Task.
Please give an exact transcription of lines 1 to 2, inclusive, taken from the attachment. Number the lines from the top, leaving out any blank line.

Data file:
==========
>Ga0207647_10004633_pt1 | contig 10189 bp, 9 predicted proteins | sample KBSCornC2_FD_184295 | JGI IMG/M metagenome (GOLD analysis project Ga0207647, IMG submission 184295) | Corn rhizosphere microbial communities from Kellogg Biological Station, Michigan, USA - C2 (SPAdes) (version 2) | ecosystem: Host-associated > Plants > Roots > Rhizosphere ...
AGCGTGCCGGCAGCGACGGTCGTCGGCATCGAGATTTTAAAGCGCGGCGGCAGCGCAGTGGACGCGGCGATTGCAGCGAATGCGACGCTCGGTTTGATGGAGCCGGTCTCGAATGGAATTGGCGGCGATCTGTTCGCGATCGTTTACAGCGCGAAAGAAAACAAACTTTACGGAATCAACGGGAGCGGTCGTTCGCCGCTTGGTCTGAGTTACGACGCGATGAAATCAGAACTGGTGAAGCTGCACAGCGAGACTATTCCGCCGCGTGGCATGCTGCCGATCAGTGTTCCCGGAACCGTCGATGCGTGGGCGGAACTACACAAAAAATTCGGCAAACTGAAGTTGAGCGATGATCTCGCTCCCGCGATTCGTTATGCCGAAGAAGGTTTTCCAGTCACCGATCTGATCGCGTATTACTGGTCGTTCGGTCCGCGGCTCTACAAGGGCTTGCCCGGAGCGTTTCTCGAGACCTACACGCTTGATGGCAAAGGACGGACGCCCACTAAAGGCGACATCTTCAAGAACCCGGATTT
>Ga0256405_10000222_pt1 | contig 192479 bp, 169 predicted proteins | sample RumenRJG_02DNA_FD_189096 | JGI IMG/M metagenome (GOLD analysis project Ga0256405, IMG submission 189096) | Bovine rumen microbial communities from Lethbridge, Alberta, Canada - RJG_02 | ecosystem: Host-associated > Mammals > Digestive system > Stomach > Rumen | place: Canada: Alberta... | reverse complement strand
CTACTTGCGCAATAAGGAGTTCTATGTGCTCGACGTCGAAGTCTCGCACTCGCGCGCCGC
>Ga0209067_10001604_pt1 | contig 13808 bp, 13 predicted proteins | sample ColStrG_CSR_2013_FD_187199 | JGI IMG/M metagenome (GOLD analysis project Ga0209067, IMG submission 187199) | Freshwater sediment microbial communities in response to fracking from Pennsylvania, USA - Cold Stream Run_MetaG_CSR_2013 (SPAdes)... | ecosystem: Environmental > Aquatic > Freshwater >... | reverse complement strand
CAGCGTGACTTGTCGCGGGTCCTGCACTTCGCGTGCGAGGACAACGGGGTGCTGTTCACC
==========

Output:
>Ga0207647_10004633_pt1 | contig 10189 bp, 9 predicted proteins | sample KBSCornC2_FD_184295 | JGI IMG/M metagenome (GOLD analysis project Ga0207647, IMG submission 184295) | Corn rhizosphere microbial communities from Kellogg Biological Station, Michigan, USA - C2 (SPAdes) (version 2) | ecosystem: Host-associated > Plants > Roots > Rhizosphere ...
AGCGTGCCGGCAGCGACGGTCGTCGGCATCGAGATTTTAAAGCGCGGCGGCAGCGCAGTGGACGCGGCGATTGCAGCGAATGCGACGCTCGGTTTGATGGAGCCGGTCTCGAATGGAATTGGCGGCGATCTGTTCGCGATCGTTTACAGCGCGAAAGAAAACAAACTTTACGGAATCAACGGGAGCGGTCGTTCGCCGCTTGGTCTGAGTTACGACGCGATGAAATCAGAACTGGTGAAGCTGCACAGCGAGACTATTCCGCCGCGTGGCATGCTGCCGATCAGTGTTCCCGGAACCGTCGATGCGTGGGCGGAACTACACAAAAAATTCGGCAAACTGAAGTTGAGCGATGATCTCGCTCCCGCGATTCGTTATGCCGAAGAAGGTTTTCCAGTCACCGATCTGATCGCGTATTACTGGTCGTTCGGTCCGCGGCTCTACAAGGGCTTGCCCGGAGCGTTTCTCGAGACCTACACGCTTGATGGCAAAGGACGGACGCCCACTAAAGGCGACATCTTCAAGAACCCGGATTT